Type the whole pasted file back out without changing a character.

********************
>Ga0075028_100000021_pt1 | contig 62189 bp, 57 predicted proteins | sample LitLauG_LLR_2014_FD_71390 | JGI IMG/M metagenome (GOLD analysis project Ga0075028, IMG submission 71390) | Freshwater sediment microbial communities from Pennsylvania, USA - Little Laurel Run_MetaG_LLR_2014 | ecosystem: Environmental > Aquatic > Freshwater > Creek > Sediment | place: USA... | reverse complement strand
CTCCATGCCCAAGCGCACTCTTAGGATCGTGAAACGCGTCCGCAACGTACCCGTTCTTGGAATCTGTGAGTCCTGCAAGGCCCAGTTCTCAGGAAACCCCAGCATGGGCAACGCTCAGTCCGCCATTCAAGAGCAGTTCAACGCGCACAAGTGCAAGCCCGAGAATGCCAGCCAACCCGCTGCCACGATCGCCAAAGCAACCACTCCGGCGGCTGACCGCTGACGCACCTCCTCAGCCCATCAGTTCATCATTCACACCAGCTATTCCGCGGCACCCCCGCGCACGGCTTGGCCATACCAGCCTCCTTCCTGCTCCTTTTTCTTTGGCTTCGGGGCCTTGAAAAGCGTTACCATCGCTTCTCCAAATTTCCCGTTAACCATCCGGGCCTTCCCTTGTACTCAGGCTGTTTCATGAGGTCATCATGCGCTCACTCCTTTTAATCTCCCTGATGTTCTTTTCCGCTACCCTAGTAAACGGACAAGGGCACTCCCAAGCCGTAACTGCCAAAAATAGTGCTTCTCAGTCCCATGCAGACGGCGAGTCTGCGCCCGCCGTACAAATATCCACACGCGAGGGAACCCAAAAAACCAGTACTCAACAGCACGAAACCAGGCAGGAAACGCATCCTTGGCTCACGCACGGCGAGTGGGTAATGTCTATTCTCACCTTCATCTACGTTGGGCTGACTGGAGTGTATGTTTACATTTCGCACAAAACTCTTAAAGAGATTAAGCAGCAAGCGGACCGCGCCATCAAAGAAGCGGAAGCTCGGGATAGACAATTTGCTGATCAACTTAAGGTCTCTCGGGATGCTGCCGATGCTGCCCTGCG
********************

>Ga0075028_100000021_pt1 | contig 62189 bp, 57 predicted proteins | sample LitLauG_LLR_2014_FD_71390 | JGI IMG/M metagenome (GOLD analysis project Ga0075028, IMG submission 71390) | Freshwater sediment microbial communities from Pennsylvania, USA - Little Laurel Run_MetaG_LLR_2014 | ecosystem: Environmental > Aquatic > Freshwater > Creek > Sediment | place: USA... | reverse complement strand
CTCCATGCCCAAGCGCACTCTTAGGATCGTGAAACGCGTCCGCAACGTACCCGTTCTTGGAATCTGTGAGTCCTGCAAGGCCCAGTTCTCAGGAAACCCCAGCATGGGCAACGCTCAGTCCGCCATTCAAGAGCAGTTCAACGCGCACAAGTGCAAGCCCGAGAATGCCAGCCAACCCGCTGCCACGATCGCCAAAGCAACCACTCCGGCGGCTGACCGCTGACGCACCTCCTCAGCCCATCAGTTCATCATTCACACCAGCTATTCCGCGGCACCCCCGCGCACGGCTTGGCCATACCAGCCTCCTTCCTGCTCCTTTTTCTTTGGCTTCGGGGCCTTGAAAAGCGTTACCATCGCTTCTCCAAATTTCCCGTTAACCATCCGGGCCTTCCCTTGTACTCAGGCTGTTTCATGAGGTCATCATGCGCTCACTCCTTTTAATCTCCCTGATGTTCTTTTCCGCTACCCTAGTAAACGGACAAGGGCACTCCCAAGCCGTAACTGCCAAAAATAGTGCTTCTCAGTCCCATGCAGACGGCGAGTCTGCGCCCGCCGTACAAATATCCACACGCGAGGGAACCCAAAAAACCAGTACTCAACAGCACGAAACCAGGCAGGAAACGCATCCTTGGCTCACGCACGGCGAGTGGGTAATGTCTATTCTCACCTTCATCTACGTTGGGCTGACTGGAGTGTATGTTTACATTTCGCACAAAACTCTTAAAGAGATTAAGCAGCAAGCGGACCGCGCCATCAAAGAAGCGGAAGCTCGGGATAGACAATTTGCTGATCAACTTAAGGTCTCTCGGGATGCTGCCGATGCTGCCCTGCG